Saturday, April 10, 2010

Verbs ala Facebook , the Politics of Unfriending and my own Facebook report card

I have been doing a lot of thinking recently about Facebook. I actually, although not sure I want to admit this spend an awful lot of my downtime on Facebook. It has sort of become my background noise without the noise. A large percentage of time that I am at home I have a FB tab running on my computer. I'm not always on, but there it is like the radio playing in the background (sorry I mean iPod). On the one hand I am sometimes completely bowled over by what a phenomenon Facebook is. I am now 'friends' with more people from high school than the amount of actual friends I actually had when I was in high school (ahhh, the good old days when telephones had cords and you had to get up to change the channel). To me the most interesting aspect about this whole social media phenomenon is how it has created new verbs. Facebook is now a noun but also a verb:

Are you on Facebook? (noun)
I am Facebooking (verb)

Facebook and other social networking sites like My Space, Friendster, the favorite of Dutch teeny boppers, Hyves and the most hated by me Twitter have spawned other verbs as well.

Friending is now clearly a verb. Following while always a verb, now has a new meaning words which have taken on new meaning in cyberspace.

Although to be fair to Twitter, really, where else can you see Demi Moore, Lindsay Lohan and one of those Kardashian chicks cat fight in public? I am a normal person who can't get into Bungalow 8 or the Ivy so, Twitter is the only other option to see first hand celebrity idiocy (as opposed to the press, which is second hand celebrity idiocy). Okay I guess Twitter does have a purpose. Forgive me all you Twits, oops, I mean Twitter fans.

Anyhoo, for the last two weeks or so I have been giving FB a lot of thought. I love FB, it allows me to keep track of friends and family without writing emails (and exacerbating my carpal tunnel), enjoy little snippets, exchange ideas, get alerted to news and other cool stuff and shamelessly pontificate which is my favorite non-guilty pleasure. I love reading what my friends are up to, I love seeing how people I have not been in touch with since high school have grown up. I love, love, love seeing people's photos and I really love seeing what people in my cyber circle post about. You learn a lot from it, like what is important to people, what are their passions, what kind of issues and things matter to them. Also because of cyber space in some way people are freer about their affections and emotions than they are sometimes in person. People (including me) easily status their love for their kids, parents, brothers, sisters, friends, dogs. FB to me is sometimes like a big sociological hand knitted sweater, where each post, status and comment is some intricate knit 1 pearl 2 stitch.

There are however some FB habits which rub me the wrong way. The only two I will mention, because I think they are truly distasteful and show a real lack of manners and cross the line of good taste. The first is that of the friend-stalker. This is someone you have friended that uses your status and wall as a way to keep tabs on you or your other friends in common and then uses the information 'innocently'. I have had one such friend, let's call he/she 'Friend X'. We have some people in common, but this particular friend has had a falling out with the others, who are also my friends but also my FB friends, let's call them Friends YZ. So Friends YZ do not have very strict privacy settings on their profiles and therefore this allows end X to view loads of information about Friends YZ without actually being friended (there's that verb again) to each other. For example when I have seen Friends YZ they have once in a while posted a status update about our activities, or they send me a post to my wall about it. Friend X sees said postings and then innocently asks me on the phone, what did you do yesterday? Me trying to be tactful and not stir up Friend X's hurt feelings over the lost friendship with Friends XY says not much and then gets hit with the 'well didn't you go out to dinner with friends XY? So not only has friend X been busy practicing for his/her guest starring stint on Cold Case, but now my attempt to be tactful and not hurt Friend X's feelings has gotten me in trouble, when all I was trying to do was spare Friend X's feelings. Now due to his/her stalking, I get branded as a liar. I am as curious as they come and I often look at friends profiles to see what they are up to, but 'using' information to trap someone is a bridge too far in my opinion.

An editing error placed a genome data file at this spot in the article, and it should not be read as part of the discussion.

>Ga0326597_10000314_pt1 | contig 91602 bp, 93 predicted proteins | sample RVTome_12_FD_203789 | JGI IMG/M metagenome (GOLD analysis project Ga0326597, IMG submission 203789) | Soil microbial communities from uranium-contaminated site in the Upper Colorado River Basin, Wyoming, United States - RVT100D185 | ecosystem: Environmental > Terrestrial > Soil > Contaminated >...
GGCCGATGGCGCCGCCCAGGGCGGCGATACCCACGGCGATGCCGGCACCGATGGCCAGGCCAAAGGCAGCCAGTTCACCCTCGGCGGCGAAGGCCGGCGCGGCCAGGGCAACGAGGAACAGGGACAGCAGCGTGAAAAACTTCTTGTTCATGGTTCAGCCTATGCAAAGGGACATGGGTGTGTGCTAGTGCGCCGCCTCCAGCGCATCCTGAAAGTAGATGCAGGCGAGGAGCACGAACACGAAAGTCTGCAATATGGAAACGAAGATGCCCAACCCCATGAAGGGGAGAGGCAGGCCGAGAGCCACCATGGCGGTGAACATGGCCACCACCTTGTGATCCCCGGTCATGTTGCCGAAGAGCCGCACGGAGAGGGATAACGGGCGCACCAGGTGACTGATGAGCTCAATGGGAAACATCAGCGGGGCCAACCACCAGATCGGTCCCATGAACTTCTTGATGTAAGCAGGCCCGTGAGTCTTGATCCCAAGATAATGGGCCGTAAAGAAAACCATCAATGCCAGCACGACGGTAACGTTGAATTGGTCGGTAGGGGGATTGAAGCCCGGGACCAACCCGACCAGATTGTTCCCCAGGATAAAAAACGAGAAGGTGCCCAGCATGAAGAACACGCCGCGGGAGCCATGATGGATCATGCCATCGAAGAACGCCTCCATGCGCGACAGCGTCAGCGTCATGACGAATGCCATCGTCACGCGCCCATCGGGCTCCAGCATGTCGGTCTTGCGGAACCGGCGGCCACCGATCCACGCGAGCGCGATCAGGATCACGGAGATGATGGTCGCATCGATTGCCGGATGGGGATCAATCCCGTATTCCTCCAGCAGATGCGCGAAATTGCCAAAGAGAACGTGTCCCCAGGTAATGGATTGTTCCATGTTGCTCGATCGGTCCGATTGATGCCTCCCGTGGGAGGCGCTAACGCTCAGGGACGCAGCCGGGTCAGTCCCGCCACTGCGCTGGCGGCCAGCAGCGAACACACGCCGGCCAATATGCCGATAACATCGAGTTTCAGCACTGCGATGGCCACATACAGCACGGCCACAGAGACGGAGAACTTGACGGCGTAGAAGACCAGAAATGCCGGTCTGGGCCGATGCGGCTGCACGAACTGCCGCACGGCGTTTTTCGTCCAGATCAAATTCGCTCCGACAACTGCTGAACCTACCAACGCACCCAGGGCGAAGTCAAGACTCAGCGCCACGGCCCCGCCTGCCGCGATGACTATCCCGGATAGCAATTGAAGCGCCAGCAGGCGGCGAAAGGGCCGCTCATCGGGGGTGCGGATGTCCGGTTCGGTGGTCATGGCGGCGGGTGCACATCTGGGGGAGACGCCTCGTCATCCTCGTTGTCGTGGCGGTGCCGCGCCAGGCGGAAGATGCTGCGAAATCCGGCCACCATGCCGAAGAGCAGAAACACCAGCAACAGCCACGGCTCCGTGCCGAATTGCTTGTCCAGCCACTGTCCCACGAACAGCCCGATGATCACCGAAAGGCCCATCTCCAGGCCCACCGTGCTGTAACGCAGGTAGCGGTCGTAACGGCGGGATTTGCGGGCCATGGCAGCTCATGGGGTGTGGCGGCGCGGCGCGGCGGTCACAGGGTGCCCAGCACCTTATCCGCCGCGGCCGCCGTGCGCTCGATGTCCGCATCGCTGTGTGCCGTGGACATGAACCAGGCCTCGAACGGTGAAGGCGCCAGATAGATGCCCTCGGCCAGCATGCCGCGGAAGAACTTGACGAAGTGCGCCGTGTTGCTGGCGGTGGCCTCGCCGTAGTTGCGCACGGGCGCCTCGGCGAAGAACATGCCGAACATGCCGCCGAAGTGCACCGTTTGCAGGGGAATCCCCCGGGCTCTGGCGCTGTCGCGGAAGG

The other one is the using FB to air your dirty laundry, particularly couples airing their dirty laundry via status, posts, etc. Luckily I haven't seen that too often but from time to time it does occur. Thankfully the offenders have not been people from my own inner circle but more from the periphery, but still, I find the whole thing distasteful. Nearly anyone can post some passive aggressive status probably in search of support from their FB circle and as much as I really try not to do that, I do look the other way when I see it and chalk it up to friends having a bad day, and we all need out outlets, right? But I draw the line at directly or pretend-passively slamming someone via status. OK, you broke up, you're angry, your working the 7 stages of grief, I get it. Call up your girlfriends and do this over cocktails but please don't put it out there in your cyberspace world. Many people you are connected to are not in your inner circle, do not know the details and you just come off looking spiteful, plus it makes me angry that you are slamming a friend of mine. I am protective of my friends. A similar thing happened to me recently and for the very first time, I ended up unfriending someone from FB for the first time.